04 March, 2010

Cyclist numbers up in Melbourne

In a follow-up to the comment I made on Tuesday about the annual Melbourne bike survey, The Age has the story Number of peak-hour cyclists soar.

The number of cyclists on Melbourne's roads has soared by up to 50 per cent during peak hour in the past year, according to new figures.

What they actually mean, is that the increase in numbers at some intersections was up to 50 percent. The overall increase in cyclist numbers will be somewhat less than that. None-the-less, it is great news for Melbourne. It's also good to see affirmation of the often observed point that the rate of cycle injuries has fallen as the total number of cyclists on the city's streets has increased. As usual, the explanation given is that when more people cycle, cyclists are more visible, drivers are more familiar with sharing the road with them, and the proportion of drivers who are also cyclists (and presumable interact more safely with cyclists) is greater.

Napier street, mentioned in the article, is next to where I live and is a wonderful example of successful cycle planning. The street runs parallel to two busy streets used heavily by cars. It has been broken at various points by traffic barriers which allow cyclists and pedestrians to pass through but stop cars using the street as a thoroughfare. Where Napier street crosses busy (about 6 lanes) Johnston street, there are cycle priority lanes at the traffic lights. Cyclists going straight ahead can press a button which means they will get priority over left turning traffic at the lights. The street has cycle lanes painted in both directions and regular traffic calming features such as speed bumps, as so the side streets connecting to it. The speed bumps are constructed with a gap between the end of the raised area and the side of the road (or the start of the parking areas) so that cyclists can avoid the discomfort that comes of riding over speed bumps.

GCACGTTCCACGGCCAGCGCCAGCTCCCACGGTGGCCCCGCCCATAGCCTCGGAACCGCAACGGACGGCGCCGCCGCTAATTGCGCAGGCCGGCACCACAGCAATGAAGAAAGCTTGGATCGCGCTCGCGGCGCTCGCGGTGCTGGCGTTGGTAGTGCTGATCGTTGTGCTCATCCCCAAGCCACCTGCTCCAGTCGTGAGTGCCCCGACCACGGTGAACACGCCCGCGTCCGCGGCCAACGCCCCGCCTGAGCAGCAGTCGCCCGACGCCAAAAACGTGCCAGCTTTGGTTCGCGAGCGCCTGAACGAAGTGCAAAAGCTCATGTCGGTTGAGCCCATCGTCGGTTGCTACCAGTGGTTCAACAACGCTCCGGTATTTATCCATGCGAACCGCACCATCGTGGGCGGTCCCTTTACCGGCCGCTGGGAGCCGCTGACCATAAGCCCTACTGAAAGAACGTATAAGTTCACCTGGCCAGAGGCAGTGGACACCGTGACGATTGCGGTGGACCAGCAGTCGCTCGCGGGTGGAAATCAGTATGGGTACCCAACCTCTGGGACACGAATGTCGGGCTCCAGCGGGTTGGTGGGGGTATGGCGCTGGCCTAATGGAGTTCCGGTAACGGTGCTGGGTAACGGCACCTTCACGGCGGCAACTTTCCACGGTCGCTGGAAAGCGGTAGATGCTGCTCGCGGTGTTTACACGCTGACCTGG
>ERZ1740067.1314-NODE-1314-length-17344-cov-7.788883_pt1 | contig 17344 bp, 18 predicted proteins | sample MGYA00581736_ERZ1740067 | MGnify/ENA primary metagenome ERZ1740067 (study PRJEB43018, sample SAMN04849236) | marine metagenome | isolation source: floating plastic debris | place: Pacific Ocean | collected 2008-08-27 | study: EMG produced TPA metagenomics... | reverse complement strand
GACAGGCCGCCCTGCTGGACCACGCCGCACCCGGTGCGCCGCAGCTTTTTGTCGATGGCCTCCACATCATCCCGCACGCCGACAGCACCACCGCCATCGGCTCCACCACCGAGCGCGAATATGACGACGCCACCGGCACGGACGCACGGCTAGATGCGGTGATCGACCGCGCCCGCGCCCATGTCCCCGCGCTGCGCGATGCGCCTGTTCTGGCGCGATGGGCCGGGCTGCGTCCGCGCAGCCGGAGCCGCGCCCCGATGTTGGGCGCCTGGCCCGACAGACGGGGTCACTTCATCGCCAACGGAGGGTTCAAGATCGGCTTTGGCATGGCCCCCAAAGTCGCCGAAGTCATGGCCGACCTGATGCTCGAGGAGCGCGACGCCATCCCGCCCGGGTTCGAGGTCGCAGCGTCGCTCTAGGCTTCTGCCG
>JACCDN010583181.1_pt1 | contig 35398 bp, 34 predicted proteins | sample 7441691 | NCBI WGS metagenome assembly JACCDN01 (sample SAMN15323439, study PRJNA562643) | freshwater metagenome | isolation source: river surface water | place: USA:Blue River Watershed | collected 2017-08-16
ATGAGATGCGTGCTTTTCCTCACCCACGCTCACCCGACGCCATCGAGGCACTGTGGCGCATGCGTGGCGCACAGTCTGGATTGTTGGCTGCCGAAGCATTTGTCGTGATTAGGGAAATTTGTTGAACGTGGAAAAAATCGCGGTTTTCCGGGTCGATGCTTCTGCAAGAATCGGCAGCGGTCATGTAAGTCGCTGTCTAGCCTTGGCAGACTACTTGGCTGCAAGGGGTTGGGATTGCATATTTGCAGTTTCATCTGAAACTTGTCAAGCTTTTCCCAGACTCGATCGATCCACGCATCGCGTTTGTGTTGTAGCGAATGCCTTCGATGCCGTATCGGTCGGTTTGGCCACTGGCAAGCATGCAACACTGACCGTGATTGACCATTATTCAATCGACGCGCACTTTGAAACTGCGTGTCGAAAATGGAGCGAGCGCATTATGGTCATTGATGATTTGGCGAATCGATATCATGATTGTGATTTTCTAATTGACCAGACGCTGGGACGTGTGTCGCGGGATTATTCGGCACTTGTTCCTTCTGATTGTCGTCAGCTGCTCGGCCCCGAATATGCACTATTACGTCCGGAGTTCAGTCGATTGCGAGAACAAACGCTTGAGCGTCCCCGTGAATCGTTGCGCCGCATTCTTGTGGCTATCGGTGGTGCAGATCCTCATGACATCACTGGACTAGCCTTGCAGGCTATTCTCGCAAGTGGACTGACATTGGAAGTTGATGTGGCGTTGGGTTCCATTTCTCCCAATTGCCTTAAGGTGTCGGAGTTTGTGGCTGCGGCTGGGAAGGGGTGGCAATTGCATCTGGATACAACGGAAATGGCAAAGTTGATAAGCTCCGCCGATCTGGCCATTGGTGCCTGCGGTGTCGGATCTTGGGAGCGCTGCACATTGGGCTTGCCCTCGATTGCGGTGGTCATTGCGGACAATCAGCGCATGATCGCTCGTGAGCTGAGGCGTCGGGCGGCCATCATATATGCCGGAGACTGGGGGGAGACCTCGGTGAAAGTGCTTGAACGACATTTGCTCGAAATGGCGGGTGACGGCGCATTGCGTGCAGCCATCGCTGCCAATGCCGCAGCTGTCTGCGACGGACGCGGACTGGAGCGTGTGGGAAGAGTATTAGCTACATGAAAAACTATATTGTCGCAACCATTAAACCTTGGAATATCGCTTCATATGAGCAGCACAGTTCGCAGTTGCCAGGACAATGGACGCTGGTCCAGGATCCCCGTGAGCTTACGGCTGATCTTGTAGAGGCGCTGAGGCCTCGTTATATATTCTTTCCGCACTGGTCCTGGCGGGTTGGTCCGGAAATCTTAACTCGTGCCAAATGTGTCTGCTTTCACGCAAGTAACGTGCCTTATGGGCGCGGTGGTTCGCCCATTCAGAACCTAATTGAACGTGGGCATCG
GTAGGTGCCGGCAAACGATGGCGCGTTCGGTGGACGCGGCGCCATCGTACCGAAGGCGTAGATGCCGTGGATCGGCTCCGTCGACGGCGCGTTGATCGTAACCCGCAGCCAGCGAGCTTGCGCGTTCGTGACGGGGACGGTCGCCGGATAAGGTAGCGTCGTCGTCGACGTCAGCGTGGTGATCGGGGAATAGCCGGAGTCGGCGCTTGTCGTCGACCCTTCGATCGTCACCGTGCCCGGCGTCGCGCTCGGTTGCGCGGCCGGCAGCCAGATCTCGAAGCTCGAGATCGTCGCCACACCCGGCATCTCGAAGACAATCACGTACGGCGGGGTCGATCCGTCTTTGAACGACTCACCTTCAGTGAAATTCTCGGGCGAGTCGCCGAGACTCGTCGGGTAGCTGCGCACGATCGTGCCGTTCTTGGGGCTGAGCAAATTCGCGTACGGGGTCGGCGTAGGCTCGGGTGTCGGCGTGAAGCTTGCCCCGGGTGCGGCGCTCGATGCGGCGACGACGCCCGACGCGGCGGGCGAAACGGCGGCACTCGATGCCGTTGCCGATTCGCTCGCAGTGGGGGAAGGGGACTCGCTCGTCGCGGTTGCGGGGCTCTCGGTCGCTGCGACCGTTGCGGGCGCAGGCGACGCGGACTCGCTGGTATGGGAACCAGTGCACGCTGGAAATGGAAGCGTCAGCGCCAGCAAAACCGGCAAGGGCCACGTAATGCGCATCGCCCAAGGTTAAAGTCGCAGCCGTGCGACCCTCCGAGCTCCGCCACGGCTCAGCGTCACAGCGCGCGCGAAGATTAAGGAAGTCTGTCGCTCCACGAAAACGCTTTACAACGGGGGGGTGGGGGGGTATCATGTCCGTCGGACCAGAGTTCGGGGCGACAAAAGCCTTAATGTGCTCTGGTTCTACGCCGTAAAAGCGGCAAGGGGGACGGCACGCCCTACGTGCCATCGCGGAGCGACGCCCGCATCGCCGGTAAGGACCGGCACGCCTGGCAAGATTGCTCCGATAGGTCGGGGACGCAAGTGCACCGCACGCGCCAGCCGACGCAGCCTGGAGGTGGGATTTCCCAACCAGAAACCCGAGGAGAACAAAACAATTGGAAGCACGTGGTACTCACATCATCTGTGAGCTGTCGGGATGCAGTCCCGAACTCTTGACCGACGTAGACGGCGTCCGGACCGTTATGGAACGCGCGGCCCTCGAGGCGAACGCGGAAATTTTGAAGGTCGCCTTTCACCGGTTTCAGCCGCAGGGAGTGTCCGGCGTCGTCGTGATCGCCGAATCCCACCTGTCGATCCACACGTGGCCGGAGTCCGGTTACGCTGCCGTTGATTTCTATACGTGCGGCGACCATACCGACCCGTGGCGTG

I'd love to see concepts like this being used in Wellington. The pessimist in me suspects that while we have people at council making statements like "We shouldn't encourage people to cycle because it's dangerous for them" we won't be seeing much change. I note that Kerry Prendergast, who could hardly be described as having supported cycle friendly policies, (though she's big on building roads), is running for mayor again.

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